By Troy Mérida
ACAPULCO, Mexico (Reuters) – Residents of Acapulco, stunned by a devastating hurricane, are now grappling with another scourge lingering in the storm’s wake: trash piling up in the streets, stoking concerns about the spread of disease in the Mexican resort.
Hurricane Otis, which swept through Acapulco in the early hours of October 25, was the most powerful storm ever recorded on Mexico’s Pacific coast, killing dozens of people and destroying thousands of homes in this city of nearly 900 000 inhabitants.
Its 166 mph winds caused significant flooding, destroying furniture, bedding and appliances that were thrown outside homes alongside bags of rotting organic waste that fueled the putrid odors of the city.
The government has sent thousands of troops to help clean up Acapulco, but residents say trash has engulfed some areas so quickly that even traffic is blocked.
“They have to come and collect the trash because there is too much,” said Rosa Pacheco of the La Mira neighborhood in the west of the city, where some residents have had to remove trash from the roads to allow traffic to pass. cars.
“There is almost no traffic, because there is more and more waste every day,” adds the 46-year-old housewife.
Mexico’s Civil Protection did not respond to a request for comment, but the government said cleaning up Acapulco was a top priority.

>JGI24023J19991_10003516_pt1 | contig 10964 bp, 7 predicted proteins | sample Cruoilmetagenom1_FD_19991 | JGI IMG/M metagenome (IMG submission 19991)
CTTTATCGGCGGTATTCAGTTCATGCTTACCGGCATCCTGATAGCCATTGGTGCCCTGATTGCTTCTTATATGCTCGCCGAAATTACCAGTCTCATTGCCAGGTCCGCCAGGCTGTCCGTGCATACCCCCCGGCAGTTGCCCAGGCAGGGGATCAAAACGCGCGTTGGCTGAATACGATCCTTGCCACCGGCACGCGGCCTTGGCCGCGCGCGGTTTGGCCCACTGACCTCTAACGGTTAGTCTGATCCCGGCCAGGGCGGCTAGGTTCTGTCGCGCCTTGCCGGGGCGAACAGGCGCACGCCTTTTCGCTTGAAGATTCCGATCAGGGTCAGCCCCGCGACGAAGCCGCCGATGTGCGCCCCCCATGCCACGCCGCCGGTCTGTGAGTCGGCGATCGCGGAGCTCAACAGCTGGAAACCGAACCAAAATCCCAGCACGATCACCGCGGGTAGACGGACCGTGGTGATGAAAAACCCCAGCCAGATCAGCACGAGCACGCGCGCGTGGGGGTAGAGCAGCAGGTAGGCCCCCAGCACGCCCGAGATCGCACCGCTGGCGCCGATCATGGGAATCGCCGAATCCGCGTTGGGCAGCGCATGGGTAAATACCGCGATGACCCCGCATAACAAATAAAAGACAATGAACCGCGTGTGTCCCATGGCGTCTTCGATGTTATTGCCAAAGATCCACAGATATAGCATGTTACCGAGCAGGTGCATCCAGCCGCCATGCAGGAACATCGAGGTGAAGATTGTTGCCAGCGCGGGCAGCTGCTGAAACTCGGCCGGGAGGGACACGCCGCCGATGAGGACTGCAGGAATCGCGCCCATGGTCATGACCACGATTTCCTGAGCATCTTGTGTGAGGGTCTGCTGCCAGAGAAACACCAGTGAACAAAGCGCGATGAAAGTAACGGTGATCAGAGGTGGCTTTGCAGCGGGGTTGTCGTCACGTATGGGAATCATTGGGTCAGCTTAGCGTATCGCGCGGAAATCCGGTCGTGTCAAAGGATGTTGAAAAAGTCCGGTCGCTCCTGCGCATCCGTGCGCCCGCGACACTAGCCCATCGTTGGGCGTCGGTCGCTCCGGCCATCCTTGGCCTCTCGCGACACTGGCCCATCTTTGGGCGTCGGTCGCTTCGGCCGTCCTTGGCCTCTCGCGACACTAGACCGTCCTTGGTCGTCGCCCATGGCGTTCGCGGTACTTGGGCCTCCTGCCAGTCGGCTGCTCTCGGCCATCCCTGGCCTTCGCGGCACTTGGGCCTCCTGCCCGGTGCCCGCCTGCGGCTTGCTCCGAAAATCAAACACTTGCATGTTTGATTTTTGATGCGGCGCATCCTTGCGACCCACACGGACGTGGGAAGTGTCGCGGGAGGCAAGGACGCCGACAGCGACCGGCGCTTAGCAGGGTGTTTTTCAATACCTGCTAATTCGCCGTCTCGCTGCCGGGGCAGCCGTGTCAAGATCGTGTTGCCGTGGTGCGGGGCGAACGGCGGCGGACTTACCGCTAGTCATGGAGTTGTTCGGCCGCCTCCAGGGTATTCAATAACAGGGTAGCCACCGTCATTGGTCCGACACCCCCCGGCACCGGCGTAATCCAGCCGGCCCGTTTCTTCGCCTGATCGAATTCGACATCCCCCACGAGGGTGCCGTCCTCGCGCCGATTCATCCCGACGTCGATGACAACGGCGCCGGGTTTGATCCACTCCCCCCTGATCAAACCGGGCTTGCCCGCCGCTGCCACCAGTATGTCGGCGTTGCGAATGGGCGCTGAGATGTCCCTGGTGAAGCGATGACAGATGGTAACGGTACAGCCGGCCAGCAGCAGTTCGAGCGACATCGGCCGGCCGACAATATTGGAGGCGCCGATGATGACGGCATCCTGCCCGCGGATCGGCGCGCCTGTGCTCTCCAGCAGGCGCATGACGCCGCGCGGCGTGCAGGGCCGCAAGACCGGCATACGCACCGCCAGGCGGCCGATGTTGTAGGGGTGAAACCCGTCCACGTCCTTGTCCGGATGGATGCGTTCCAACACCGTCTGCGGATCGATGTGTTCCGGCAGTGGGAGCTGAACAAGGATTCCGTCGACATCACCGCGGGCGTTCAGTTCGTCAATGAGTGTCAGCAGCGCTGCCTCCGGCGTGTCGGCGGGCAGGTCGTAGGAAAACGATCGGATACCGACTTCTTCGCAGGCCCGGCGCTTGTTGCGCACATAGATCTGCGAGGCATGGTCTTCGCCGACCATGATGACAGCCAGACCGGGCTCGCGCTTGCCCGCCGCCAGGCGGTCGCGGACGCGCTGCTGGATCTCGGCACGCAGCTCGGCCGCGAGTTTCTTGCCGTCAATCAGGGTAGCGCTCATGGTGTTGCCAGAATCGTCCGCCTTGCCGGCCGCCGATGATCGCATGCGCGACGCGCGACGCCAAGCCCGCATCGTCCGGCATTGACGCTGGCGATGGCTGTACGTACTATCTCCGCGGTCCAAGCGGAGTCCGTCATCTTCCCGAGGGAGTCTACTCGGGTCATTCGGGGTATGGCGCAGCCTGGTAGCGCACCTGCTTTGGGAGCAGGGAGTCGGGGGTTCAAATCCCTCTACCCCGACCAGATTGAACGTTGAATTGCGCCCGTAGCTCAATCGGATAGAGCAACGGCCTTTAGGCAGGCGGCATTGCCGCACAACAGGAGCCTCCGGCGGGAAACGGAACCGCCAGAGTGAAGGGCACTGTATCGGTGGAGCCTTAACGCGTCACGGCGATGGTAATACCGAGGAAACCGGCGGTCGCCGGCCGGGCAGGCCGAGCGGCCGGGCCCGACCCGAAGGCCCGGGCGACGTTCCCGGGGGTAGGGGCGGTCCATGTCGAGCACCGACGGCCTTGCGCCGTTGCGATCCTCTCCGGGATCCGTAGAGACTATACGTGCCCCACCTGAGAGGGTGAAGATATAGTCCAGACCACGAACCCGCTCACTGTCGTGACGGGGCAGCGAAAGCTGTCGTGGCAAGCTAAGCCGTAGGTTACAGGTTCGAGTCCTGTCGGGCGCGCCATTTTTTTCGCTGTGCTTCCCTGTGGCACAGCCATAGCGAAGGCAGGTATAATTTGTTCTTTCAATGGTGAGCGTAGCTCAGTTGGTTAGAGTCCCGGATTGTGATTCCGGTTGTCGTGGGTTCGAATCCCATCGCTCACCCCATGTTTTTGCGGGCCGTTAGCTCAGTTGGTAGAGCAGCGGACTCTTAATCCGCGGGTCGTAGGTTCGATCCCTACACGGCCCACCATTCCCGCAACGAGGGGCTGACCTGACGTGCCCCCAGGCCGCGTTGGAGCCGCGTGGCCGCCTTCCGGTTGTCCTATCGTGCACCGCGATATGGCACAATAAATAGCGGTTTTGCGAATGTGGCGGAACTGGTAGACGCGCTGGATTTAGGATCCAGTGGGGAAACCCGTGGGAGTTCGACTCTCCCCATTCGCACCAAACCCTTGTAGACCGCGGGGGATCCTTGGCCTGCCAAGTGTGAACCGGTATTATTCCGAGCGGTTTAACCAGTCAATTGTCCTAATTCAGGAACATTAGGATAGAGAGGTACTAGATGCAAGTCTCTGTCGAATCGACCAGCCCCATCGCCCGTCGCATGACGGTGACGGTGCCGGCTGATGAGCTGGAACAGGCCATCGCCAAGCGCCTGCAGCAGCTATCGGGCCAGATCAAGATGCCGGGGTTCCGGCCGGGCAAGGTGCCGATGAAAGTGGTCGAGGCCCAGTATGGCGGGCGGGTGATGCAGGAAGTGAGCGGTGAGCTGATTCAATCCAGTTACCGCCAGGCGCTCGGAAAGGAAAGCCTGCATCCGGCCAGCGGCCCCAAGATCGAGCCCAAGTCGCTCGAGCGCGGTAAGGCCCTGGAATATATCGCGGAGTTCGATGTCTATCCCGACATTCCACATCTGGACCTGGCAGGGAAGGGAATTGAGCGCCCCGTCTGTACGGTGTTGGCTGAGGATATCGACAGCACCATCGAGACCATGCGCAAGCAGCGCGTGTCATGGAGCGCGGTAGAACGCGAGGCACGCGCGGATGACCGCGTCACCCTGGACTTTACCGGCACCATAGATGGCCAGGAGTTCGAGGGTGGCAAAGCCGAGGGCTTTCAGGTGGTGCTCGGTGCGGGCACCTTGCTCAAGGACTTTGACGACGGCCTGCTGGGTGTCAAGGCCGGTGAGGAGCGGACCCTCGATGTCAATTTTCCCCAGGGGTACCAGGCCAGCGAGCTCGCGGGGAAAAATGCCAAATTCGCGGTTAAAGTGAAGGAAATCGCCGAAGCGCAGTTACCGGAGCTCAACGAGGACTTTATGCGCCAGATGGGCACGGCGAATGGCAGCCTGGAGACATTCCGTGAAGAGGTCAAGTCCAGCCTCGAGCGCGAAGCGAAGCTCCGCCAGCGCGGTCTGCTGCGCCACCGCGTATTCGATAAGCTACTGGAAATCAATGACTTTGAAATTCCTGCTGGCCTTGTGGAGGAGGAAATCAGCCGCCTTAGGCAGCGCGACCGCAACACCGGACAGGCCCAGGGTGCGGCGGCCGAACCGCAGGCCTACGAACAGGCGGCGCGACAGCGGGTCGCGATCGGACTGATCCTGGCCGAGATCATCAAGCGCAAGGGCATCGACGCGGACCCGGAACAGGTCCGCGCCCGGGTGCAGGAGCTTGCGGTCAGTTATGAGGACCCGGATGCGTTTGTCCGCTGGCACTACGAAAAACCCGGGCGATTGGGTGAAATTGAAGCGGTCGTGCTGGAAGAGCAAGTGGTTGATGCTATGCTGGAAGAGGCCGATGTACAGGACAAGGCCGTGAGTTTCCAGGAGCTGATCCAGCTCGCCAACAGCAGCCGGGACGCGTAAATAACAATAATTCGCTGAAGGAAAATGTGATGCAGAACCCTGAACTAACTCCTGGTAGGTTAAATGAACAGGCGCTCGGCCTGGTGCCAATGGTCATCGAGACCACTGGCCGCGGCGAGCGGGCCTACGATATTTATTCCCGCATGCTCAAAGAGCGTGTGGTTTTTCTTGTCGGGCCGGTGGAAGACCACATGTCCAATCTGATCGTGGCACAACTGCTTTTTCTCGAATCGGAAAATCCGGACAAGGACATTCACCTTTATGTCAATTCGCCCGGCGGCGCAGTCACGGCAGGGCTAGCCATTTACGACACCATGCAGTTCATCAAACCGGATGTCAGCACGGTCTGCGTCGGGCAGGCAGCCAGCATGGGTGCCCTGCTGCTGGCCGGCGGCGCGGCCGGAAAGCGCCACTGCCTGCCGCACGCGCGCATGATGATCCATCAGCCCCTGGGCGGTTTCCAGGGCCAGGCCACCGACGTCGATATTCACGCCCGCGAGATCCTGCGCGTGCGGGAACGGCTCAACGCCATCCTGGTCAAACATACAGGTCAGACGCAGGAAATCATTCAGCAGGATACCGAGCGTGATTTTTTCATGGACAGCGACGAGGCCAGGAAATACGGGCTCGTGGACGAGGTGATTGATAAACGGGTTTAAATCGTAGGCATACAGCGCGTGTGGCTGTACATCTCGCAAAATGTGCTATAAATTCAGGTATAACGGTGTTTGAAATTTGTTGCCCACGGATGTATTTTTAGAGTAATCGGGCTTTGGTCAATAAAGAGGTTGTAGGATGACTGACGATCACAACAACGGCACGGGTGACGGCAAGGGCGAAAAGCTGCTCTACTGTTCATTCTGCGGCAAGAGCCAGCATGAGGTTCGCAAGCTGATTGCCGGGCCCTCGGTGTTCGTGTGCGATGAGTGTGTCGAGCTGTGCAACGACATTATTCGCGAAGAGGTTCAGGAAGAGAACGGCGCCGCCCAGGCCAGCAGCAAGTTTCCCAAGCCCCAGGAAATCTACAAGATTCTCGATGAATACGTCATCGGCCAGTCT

Asked this week about the waste, President Andres Manuel Lopez Obrador said authorities were fumigating the city to prevent disease and would tackle the problem.
“Everything will be cleaned up,” he said.
Food, water and other essentials became scarce after stores were ransacked and power and communications outages following the Otis attack. The government has therefore devoted much of its energy to ensuring that residents receive essential supplies.
However, experts on the spread of disease have warned that mosquito-borne illnesses, such as dengue fever, could begin to appear if the city allows waste to block drainage and harm the water supply. Mosquitoes breed in stagnant water.
“Let’s say that restoring clean water and electricity is the top priority, then eliminating waste, making drainage work properly and sorting out stagnant water,” said Alejandro Macias, a prominent Mexican epidemiologist.
Otherwise, he said, conditions could be ripe for yellow fever mosquitoes. “When you have large numbers of yellow fever mosquitoes, dengue outbreaks are only a matter of time.”
(Reporting by Troy Merida; writing by Dave Graham; editing by Bill Berkrot)